He continues, “The Aborigines who made these parks also made wells for people and dams for animals-they had well-won paths. They had ‘villages’ of stone or timber huts sometimes built with mud in the shape of a large beehive”. (p.73) In his memoirs, Arthur Ashwin, (born 1860) who was variously a drover, prospector, itinerant labourer, and a pastoralist of sorts, came across a ‘niggers township’ in the Ashburton Range, NT, – about fifty small mia-mias surrounded a storeroom two metres high and five metres in diameter. The store held large bundles of spears, large wooden dishes filled with grain seed, netted bags with red ochre, plumbago, white chalk and flint stones. (p.134)
A clan of the Wiradjuri of Western NSW “cultivated the seeds of medicinal plants, fertilised quandong trees, stocked creeks and watercourses with fish and built weirs to contain them; they farmed the swamps, and with their fires maintained grasslands. They managed the land intensely and regulated their harvest of it. In particular they managed water.”(p.258)
After twenty years of white settlement ‘native grasses had disappeared before the sheep and salinity; the hills were ‘slipping in all directions’; and running across the compacted ground, rainwater carried ‘earth, trees and all before it’, and carved out gullies 3 metres deep. (p.89)
The combination of overstocking, drought and rabbits devastated soils and vegetation. Floods washed weeds to the banks of every watercourse and stream. Wind blew them into crops and pasture. Without Aboriginal burning of the land, and with the disappearance of small marsupials that grazed on native seedlings, the existing savannah changed into dense scrubland. (p.274)
Without Aboriginal management much of Australian coastal areas have changed and is now more densely forested than it was before European occupation (p.91).
Don Watson quotes Bill Gammage - with Aboriginal land management “it is hard not to feel that this land lay in a balance and harmony, recovering quickly from flood and fire, evading the worst impact of drought, malleable to whatever the uncertain seasons may bring.
In conclusion Bruce Pascoe argues for a reconsideration of the hunter-gatherer tag for pre-colonial Aboriginal Australians and attempts to rebut the entrenched, centuries-old notion that pre-European Aboriginal people were hunter-gatherers who did not farm the land they occupied.
“The evidence insists that Aboriginal people right across the continent were using domesticated plants, sowing, harvesting, irrigating and storing – behaviours inconsistent with the hunter-gatherer tag,”he says. They did build houses, did sew clothes and were not hapless wanderers across the soil, mere hunter-gatherers. Aboriginals were intervening in the productivity of the country and what they learnt during that process over many thousands of years will be useful to us today. (p.156)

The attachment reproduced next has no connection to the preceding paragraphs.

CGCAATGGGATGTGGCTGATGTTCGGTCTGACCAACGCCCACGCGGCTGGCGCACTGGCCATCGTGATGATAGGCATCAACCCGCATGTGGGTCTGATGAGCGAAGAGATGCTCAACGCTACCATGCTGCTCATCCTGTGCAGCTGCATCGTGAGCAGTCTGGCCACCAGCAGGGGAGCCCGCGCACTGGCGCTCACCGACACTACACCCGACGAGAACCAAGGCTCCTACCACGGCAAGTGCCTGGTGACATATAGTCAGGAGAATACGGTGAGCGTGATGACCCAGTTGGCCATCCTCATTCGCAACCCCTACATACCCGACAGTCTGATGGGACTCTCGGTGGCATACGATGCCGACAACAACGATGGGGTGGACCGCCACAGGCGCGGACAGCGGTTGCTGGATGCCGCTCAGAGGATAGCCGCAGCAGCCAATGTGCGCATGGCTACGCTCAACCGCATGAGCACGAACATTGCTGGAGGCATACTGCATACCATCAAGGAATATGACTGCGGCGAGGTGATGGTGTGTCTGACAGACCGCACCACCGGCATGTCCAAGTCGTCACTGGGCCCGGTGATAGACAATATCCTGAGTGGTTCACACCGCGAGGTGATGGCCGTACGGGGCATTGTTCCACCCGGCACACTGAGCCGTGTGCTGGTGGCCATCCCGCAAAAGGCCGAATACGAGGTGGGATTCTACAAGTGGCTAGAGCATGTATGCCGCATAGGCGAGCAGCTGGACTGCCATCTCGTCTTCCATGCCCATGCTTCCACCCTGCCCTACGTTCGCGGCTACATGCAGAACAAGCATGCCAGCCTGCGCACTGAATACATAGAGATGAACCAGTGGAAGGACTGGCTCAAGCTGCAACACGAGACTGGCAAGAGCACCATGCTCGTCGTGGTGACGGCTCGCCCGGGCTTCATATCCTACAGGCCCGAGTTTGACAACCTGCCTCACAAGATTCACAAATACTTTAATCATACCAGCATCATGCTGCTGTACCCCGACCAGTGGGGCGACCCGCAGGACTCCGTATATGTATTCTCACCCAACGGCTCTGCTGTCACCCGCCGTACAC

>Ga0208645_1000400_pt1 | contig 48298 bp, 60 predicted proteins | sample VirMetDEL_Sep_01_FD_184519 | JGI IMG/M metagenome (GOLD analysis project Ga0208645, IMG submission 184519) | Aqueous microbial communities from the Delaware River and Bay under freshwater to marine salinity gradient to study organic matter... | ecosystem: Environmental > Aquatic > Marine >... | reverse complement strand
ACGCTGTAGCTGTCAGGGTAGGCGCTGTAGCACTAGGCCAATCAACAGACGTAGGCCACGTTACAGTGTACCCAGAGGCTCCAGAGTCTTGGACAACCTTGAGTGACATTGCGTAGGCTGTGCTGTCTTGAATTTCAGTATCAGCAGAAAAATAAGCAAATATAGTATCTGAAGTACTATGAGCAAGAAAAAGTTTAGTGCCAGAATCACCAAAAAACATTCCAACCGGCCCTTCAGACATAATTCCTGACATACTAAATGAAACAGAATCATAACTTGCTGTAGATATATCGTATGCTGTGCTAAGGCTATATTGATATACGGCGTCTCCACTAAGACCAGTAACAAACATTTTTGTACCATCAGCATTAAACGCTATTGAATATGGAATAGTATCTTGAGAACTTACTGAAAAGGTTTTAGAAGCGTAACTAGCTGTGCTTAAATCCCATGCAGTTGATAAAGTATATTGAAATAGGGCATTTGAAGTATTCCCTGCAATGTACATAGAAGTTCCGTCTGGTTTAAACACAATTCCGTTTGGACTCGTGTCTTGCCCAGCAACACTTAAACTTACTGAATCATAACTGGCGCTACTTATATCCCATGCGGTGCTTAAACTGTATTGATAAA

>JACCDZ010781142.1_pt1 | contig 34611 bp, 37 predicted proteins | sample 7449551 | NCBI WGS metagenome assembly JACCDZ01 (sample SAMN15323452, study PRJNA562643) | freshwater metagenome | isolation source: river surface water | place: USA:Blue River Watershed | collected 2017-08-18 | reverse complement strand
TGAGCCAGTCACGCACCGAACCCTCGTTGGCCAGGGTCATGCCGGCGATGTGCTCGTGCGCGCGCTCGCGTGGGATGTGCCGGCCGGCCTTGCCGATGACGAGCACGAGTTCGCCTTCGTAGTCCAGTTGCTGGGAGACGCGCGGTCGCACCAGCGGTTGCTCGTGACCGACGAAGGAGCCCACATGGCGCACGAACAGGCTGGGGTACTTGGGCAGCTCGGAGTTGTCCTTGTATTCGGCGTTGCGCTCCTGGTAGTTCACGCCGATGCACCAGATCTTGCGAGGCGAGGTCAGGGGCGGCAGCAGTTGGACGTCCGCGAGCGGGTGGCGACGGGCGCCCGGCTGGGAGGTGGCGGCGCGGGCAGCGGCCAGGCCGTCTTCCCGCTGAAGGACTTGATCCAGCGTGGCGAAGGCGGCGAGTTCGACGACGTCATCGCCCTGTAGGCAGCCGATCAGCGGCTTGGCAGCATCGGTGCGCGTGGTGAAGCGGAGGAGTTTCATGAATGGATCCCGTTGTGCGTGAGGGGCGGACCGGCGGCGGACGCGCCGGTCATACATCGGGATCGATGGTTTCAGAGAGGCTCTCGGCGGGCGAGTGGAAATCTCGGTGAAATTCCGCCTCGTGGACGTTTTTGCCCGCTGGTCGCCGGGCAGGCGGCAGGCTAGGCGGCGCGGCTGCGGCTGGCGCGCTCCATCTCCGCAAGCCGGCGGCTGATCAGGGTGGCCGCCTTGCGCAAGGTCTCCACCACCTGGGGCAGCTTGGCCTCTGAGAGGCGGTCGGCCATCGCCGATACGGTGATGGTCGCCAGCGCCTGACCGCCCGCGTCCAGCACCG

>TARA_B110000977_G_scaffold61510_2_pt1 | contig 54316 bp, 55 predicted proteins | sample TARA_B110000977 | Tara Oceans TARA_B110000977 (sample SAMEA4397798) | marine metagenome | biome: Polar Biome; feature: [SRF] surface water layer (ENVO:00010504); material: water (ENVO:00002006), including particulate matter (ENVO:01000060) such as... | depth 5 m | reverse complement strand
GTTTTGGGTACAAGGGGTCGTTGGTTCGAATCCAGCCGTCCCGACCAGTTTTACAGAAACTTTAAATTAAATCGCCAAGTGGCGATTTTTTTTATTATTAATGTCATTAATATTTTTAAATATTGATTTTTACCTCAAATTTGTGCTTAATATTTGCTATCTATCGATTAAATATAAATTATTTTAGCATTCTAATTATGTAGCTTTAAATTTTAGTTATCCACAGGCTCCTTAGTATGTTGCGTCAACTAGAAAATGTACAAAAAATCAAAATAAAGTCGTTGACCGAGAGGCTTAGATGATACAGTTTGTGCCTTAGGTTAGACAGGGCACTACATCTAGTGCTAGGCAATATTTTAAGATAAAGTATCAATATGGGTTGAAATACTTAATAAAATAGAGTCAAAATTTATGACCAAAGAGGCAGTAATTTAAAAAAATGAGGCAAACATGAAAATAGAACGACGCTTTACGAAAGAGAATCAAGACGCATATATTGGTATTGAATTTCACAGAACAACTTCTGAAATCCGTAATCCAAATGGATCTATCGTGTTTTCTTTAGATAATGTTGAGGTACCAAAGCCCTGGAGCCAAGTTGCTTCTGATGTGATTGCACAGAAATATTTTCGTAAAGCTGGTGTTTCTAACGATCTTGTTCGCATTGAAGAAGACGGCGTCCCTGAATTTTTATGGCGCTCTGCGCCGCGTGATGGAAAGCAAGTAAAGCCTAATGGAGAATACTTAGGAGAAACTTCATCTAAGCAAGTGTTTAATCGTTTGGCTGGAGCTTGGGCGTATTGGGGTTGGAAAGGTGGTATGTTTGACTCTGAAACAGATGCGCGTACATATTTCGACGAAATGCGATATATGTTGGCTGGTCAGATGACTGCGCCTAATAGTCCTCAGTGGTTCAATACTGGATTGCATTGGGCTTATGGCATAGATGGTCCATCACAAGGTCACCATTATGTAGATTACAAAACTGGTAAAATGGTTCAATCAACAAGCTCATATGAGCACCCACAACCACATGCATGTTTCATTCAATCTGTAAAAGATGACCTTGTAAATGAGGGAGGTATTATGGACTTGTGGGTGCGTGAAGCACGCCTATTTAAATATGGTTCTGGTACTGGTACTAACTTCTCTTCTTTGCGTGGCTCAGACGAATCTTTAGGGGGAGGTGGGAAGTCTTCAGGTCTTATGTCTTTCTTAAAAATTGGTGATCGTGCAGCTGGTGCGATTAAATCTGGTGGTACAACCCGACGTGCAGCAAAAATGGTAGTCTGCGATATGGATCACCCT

This premise is supported by Australian historians Rupert Gerritsen and Bill Gammage in their latest works, but Dark Emu takes it further and challenges the hunter-gatherer tag as a convenient lie promulgated by colonisers who ignored the possibility of prior Indigenous possession of the land, thus Terra Nullius.
Almost all the evidence comes from original records and diaries of Australian explorers - sources academic historians consider impeccable - and presents new material not covered by others.
Both Bill Gammage and Don Watson quote from original sources that reveal colonists describing Australia as looking like an English park. Bruce Pascoe in Dark Emu analyses the reasons why the hunter-gatherer label was still applied to Aboriginal people despite the colonial texts showing an entirely different economy.
In his introduction Bruce Pascoe states that during this period of the British Empire ‘Britain considered their successes in industry accorded their colonial ambition a natural authority, that it was their duty to spread their version of civilisation and the word of God to heathens. In return they would capture the wealth of the colonised lands.
Pascoe asks the questions, “Under the influence of these cultural certainties and feelings of superiority, how would it have been possible for the colonists not to believe that Englishmen were on the steepest ascent of human endeavour? How would it have been possible for them not to believe that the world was their entitlement and their possession of it ordained by their God?”
To him it is clear from reading the journals of the early Australian explorers that “few were here to marvel at a new civilisation; they were here to replace it.”
As Bruce Pascoe sums up, “In this book I am drawing on only a small sample of what is available to any Australian with a computer mouse or a library card. The reason I have provided so many examples, however, is to emphasise the depth of the available material and the desperate need for a revision of our history.”